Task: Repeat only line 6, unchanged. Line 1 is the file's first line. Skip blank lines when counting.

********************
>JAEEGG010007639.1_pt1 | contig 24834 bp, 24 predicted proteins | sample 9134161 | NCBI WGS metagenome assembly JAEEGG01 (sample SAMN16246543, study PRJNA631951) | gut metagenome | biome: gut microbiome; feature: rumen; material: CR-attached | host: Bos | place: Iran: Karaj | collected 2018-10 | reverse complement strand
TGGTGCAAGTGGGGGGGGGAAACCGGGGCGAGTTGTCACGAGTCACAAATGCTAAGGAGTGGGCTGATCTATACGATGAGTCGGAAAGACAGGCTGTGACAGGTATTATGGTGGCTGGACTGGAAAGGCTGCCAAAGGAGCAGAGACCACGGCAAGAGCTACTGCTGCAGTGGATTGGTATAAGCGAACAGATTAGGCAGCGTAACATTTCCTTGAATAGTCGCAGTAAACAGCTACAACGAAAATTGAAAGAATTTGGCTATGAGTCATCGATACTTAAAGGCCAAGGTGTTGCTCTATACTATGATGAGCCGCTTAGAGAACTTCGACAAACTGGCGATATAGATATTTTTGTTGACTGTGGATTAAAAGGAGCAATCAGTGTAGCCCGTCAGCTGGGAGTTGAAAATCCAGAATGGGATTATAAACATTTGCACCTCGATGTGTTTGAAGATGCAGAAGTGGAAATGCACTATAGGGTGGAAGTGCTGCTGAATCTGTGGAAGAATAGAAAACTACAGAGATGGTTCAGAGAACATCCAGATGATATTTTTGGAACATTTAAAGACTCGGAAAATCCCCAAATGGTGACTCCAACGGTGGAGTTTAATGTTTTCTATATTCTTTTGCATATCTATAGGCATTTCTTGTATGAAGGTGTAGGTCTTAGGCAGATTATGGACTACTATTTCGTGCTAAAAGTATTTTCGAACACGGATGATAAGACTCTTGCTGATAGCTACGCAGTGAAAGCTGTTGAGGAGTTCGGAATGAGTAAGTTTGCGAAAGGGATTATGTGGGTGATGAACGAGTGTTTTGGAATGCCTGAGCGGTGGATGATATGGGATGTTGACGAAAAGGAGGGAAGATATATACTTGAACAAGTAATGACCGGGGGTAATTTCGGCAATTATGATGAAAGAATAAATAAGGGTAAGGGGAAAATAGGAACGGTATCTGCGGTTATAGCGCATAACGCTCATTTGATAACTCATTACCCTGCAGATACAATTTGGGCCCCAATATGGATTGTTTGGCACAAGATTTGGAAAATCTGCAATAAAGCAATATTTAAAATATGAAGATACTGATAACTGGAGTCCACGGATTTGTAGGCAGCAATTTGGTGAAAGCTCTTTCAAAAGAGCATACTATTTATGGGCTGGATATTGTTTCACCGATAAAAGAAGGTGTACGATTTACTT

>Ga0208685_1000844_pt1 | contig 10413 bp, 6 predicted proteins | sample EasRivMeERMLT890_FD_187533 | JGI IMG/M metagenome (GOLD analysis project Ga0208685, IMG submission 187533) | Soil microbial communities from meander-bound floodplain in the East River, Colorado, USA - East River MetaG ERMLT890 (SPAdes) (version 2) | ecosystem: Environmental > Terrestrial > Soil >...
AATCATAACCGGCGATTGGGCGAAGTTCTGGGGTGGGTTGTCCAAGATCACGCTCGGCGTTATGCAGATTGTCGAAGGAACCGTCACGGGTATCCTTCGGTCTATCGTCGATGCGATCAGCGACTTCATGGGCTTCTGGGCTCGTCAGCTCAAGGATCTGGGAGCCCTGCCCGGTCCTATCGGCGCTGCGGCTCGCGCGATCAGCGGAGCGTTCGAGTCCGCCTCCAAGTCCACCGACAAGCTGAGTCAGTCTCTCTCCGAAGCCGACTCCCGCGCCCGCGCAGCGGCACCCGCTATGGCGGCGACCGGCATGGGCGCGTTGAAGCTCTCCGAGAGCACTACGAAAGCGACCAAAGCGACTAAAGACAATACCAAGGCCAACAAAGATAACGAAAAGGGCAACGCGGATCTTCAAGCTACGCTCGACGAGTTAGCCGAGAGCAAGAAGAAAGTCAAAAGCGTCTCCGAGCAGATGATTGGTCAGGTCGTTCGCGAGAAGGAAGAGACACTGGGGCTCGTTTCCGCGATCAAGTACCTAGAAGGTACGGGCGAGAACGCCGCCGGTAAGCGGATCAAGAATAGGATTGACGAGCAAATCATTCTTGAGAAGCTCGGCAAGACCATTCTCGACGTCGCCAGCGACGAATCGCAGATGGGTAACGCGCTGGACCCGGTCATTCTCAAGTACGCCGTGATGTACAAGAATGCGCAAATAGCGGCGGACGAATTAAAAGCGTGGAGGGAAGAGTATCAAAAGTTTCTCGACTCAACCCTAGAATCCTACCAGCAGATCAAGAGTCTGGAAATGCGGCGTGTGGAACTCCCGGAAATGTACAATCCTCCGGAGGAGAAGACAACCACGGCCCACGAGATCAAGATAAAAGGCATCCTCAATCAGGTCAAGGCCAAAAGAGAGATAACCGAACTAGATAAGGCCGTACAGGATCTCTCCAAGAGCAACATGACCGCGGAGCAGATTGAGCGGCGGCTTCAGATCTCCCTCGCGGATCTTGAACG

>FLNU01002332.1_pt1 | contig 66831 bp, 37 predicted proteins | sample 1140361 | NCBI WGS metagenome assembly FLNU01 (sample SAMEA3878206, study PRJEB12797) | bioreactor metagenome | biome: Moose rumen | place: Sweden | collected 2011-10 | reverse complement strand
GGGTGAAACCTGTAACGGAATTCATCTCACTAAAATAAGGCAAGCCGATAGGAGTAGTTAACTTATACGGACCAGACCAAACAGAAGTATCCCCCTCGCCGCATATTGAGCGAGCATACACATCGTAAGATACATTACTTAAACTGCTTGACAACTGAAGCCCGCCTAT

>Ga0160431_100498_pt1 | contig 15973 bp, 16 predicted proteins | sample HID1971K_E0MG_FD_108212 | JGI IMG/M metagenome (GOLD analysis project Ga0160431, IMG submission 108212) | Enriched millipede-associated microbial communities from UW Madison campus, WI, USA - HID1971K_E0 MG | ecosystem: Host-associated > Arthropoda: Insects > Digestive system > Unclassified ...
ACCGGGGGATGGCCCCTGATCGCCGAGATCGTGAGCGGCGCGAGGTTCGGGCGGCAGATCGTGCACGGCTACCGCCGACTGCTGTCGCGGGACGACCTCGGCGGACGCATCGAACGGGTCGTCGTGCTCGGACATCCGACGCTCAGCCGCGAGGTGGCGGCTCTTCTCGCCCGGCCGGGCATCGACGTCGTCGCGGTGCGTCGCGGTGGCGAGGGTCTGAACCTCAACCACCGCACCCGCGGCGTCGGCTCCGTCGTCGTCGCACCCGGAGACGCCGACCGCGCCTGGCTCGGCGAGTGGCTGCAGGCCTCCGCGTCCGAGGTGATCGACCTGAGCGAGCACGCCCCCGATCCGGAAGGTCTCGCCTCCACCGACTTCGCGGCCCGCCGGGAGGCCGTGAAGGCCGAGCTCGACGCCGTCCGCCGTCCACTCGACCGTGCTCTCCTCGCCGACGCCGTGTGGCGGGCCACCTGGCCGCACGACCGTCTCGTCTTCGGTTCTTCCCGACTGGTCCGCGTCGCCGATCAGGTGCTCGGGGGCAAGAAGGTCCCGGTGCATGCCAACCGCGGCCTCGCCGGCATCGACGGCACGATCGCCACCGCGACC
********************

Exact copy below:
GGGTGAAACCTGTAACGGAATTCATCTCACTAAAATAAGGCAAGCCGATAGGAGTAGTTAACTTATACGGACCAGACCAAACAGAAGTATCCCCCTCGCCGCATATTGAGCGAGCATACACATCGTAAGATACATTACTTAAACTGCTTGACAACTGAAGCCCGCCTAT